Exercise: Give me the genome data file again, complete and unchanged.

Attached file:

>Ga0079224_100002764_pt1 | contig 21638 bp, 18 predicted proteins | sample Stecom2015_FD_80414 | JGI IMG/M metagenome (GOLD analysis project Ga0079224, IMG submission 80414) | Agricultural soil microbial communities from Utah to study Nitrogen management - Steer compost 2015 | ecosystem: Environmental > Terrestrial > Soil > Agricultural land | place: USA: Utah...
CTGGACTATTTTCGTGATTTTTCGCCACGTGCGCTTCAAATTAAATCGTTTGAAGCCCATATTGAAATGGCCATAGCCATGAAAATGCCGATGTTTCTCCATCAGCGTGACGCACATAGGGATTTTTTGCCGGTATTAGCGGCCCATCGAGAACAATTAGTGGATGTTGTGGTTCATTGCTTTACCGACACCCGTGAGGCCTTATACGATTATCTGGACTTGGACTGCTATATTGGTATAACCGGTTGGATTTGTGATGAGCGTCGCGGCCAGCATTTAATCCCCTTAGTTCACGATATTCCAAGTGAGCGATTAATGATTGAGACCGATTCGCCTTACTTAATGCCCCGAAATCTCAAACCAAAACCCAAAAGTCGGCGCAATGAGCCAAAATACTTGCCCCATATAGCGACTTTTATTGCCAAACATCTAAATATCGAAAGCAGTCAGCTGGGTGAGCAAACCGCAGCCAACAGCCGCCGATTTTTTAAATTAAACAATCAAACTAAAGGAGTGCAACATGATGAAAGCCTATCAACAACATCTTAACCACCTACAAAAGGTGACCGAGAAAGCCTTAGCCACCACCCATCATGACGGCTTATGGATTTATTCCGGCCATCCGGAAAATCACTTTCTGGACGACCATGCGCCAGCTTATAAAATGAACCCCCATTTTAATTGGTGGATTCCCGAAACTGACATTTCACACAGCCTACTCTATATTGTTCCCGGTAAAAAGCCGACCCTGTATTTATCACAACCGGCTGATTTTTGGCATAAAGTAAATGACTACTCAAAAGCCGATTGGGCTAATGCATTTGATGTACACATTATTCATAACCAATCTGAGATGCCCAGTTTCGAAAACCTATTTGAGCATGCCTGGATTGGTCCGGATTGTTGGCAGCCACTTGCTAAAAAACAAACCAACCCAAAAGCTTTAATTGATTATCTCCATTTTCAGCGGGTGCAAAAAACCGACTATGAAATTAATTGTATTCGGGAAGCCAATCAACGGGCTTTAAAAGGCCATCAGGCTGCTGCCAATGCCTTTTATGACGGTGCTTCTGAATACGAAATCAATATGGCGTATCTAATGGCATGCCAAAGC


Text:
>Ga0079224_100002764_pt1 | contig 21638 bp, 18 predicted proteins | sample Stecom2015_FD_80414 | JGI IMG/M metagenome (GOLD analysis project Ga0079224, IMG submission 80414) | Agricultural soil microbial communities from Utah to study Nitrogen management - Steer compost 2015 | ecosystem: Environmental > Terrestrial > Soil > Agricultural land | place: USA: Utah...
CTGGACTATTTTCGTGATTTTTCGCCACGTGCGCTTCAAATTAAATCGTTTGAAGCCCATATTGAAATGGCCATAGCCATGAAAATGCCGATGTTTCTCCATCAGCGTGACGCACATAGGGATTTTTTGCCGGTATTAGCGGCCCATCGAGAACAATTAGTGGATGTTGTGGTTCATTGCTTTACCGACACCCGTGAGGCCTTATACGATTATCTGGACTTGGACTGCTATATTGGTATAACCGGTTGGATTTGTGATGAGCGTCGCGGCCAGCATTTAATCCCCTTAGTTCACGATATTCCAAGTGAGCGATTAATGATTGAGACCGATTCGCCTTACTTAATGCCCCGAAATCTCAAACCAAAACCCAAAAGTCGGCGCAATGAGCCAAAATACTTGCCCCATATAGCGACTTTTATTGCCAAACATCTAAATATCGAAAGCAGTCAGCTGGGTGAGCAAACCGCAGCCAACAGCCGCCGATTTTTTAAATTAAACAATCAAACTAAAGGAGTGCAACATGATGAAAGCCTATCAACAACATCTTAACCACCTACAAAAGGTGACCGAGAAAGCCTTAGCCACCACCCATCATGACGGCTTATGGATTTATTCCGGCCATCCGGAAAATCACTTTCTGGACGACCATGCGCCAGCTTATAAAATGAACCCCCATTTTAATTGGTGGATTCCCGAAACTGACATTTCACACAGCCTACTCTATATTGTTCCCGGTAAAAAGCCGACCCTGTATTTATCACAACCGGCTGATTTTTGGCATAAAGTAAATGACTACTCAAAAGCCGATTGGGCTAATGCATTTGATGTACACATTATTCATAACCAATCTGAGATGCCCAGTTTCGAAAACCTATTTGAGCATGCCTGGATTGGTCCGGATTGTTGGCAGCCACTTGCTAAAAAACAAACCAACCCAAAAGCTTTAATTGATTATCTCCATTTTCAGCGGGTGCAAAAAACCGACTATGAAATTAATTGTATTCGGGAAGCCAATCAACGGGCTTTAAAAGGCCATCAGGCTGCTGCCAATGCCTTTTATGACGGTGCTTCTGAATACGAAATCAATATGGCGTATCTAATGGCATGCCAAAGC